SEnECa Blog Post: Unknown Central Asia
Many people seem to be intrigued when I mention that I am involved in SEnECA (“Strengthening and Energizing EU – Central Asia relations”), a Horizon 2020 project that aims to better connect the EU and Central Asia. “What does Central Asia mean?” is the usual reaction. Many countries are considered as Central Asian: Mongolia, Iran, Turkey, but few people think of the five countries that the project actually targets, namely Kazakhstan, Kyrgyzstan, Tajikistan, Turkmenistan and Uzbekistan. Having previously mainly worked on Europe and its immediate neighbours, I have also had until very recently only limited knowledge of the region.
Central Asia is indeed not on the radar of the European public. Of course, the exceptions are adventurous travelers who tell of beautiful breathtaking scenery, delicious food and kind and hospitable inhabitants upon their return.
Similarly, when conducting our Stakeholder Analysis in the framework of SEnECA, which entails looking for stakeholders who engage in the field of EU-Central Asia relations, we found that there are very few people who work exclusively on Central Asia. Central Asia usually falls under broader terms such as Eurasia, Asia and so on.
That is what SEnECA wants to change. We want to bring Central Asia closer to Europe by connecting not only experts on the topic, but also citizens who, like me, have previously rarely engaged with Central Asia. One of SEnECA’s objectives is in fact to raise awareness for the importance of Central Asia for Europe in the wider public by bringing the region closer to the citizens of the EU. This also means showing why the region is important in the daily life of a European citizen: One example is that there is a sizeable diaspora from Central Asia living in Europe. Also, Central Asia will become a main connectivity hub between Europe and Asia in the future due to China’s ‘One Belt, on Road’ initiative. Finally, preserving stability in the Central Asia region will also have an effect on the everyday life of Europeans.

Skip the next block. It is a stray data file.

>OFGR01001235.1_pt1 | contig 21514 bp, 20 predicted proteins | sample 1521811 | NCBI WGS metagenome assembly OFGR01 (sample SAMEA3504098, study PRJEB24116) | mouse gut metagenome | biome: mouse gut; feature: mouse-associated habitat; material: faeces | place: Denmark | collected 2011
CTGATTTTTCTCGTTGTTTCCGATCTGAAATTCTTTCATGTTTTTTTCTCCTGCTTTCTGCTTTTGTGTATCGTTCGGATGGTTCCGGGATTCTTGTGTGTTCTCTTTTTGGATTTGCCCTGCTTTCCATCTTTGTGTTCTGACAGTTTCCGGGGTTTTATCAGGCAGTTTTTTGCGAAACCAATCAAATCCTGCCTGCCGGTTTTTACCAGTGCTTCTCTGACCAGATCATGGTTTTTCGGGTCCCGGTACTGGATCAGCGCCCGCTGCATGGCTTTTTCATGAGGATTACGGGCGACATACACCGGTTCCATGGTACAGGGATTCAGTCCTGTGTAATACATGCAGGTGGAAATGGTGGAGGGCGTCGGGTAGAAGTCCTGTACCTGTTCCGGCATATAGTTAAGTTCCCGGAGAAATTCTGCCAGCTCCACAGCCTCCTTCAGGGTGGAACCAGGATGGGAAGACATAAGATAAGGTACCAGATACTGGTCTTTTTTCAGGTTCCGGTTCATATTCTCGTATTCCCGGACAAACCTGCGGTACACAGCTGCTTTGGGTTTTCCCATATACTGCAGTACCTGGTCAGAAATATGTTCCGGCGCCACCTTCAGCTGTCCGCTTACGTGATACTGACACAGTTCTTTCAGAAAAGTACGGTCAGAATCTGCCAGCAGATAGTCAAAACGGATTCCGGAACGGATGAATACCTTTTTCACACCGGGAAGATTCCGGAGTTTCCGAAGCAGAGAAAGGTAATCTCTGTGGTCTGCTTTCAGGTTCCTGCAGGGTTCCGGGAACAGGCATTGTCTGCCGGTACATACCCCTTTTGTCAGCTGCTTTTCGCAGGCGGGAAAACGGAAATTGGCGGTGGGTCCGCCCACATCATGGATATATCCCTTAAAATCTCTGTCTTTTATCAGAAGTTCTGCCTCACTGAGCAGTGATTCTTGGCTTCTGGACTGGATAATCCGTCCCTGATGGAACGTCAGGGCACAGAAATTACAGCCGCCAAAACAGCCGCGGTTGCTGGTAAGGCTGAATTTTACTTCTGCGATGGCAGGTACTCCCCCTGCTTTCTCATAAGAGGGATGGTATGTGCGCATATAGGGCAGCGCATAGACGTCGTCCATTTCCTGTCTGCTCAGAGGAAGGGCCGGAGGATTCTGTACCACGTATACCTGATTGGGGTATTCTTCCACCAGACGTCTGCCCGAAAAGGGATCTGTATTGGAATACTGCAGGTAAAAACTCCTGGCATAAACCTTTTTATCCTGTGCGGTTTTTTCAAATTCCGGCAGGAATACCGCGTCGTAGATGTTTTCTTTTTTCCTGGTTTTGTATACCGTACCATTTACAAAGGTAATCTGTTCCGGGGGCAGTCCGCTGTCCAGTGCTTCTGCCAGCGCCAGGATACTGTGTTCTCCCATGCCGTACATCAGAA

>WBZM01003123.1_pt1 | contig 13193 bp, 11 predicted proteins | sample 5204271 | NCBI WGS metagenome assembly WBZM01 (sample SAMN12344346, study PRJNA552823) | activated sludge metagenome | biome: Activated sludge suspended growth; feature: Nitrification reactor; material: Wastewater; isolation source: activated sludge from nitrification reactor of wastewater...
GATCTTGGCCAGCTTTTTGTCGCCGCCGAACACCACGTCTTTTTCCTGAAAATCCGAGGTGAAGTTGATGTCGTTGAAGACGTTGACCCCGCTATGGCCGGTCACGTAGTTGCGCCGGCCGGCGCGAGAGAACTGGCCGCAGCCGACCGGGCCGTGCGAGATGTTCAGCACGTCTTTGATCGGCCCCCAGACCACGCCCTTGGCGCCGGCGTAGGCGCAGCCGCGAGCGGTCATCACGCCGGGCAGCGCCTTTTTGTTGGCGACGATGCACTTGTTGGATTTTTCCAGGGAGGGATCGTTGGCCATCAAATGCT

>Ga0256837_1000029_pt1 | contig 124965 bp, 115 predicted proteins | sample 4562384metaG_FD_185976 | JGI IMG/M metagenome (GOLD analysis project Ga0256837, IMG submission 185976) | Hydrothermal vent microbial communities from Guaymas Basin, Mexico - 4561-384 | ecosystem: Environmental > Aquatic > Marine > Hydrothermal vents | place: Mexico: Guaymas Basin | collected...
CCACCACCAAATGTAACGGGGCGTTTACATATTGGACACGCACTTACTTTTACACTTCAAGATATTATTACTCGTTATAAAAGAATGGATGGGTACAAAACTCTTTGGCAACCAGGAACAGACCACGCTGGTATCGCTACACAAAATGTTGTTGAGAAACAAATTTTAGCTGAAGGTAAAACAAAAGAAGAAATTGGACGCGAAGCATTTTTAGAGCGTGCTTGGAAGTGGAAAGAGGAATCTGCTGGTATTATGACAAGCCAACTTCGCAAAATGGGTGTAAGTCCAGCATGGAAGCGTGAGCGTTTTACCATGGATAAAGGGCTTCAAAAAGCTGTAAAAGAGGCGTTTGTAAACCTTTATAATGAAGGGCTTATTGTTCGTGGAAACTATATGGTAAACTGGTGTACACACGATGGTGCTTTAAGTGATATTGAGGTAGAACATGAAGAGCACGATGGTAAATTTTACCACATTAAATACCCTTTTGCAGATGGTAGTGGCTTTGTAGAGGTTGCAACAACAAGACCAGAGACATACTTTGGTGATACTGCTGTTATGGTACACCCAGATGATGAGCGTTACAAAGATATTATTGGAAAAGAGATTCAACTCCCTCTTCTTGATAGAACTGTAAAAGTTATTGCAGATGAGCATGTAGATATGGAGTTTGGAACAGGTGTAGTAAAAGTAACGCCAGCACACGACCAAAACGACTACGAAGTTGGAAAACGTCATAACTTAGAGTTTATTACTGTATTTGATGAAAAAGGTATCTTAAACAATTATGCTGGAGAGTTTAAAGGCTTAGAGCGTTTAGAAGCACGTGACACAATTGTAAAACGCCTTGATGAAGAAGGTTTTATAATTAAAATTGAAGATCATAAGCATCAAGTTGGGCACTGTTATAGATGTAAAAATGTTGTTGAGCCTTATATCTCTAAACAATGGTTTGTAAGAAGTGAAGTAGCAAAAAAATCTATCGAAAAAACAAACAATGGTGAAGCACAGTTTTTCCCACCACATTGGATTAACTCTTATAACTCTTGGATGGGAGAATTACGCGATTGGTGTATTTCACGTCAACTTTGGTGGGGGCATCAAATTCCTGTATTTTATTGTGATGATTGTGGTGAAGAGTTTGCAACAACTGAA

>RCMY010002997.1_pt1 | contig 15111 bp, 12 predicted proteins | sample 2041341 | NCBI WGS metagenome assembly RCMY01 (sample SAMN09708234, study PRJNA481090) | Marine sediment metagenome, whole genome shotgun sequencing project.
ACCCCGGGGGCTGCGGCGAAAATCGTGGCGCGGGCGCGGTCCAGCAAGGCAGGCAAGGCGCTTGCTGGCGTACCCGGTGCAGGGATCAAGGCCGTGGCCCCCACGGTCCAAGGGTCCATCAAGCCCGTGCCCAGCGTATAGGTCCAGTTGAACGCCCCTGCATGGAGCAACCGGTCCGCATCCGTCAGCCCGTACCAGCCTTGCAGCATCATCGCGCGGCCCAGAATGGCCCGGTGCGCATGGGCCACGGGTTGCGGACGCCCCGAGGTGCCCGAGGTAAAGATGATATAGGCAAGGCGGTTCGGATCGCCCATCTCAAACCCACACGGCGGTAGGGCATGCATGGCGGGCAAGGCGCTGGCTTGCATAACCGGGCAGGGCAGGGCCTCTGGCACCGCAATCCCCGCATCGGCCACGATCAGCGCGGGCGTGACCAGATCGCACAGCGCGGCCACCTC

How to better help citizens familiarise with Central Asia than exhibiting photos of the region? In spring 2019, SEnECA will organise a two-day free photo exhibition in Brussels to show the beauty, culture and traditions of these countries, to portrait the daily lives of their inhabitants and to stimulate reflection on the differences and the similarities between Europe and Central Asia. The exhibition targets citizens and the wider public as well as professionals from the field. The idea behind the exhibition is also to present the academic papers that the project produces in a format that is easily digestible for citizens without prior expertise in the field of social sciences.
Within SEnECA, we will do our best to make Central Asia more known in Europe and to connect Europeans and Central Asians better. For me personally, this objective has already been achieved through my involvement in the project. I have especially enjoyed working with our Central Asian partners and hearing stories about Central Asia from them directly. What has surprised me the most while working on the topic of Central Asia is that the region will soon gain more importance by become the connecting piece for both China’s and the EU’s connectivity strategy. I am certainly looking forward to continuing working with our Central Asian and European partners for the success of SEnECA.
SEnECA Blog Contribution by Julia Krebs from the Trans European Policy Studies Association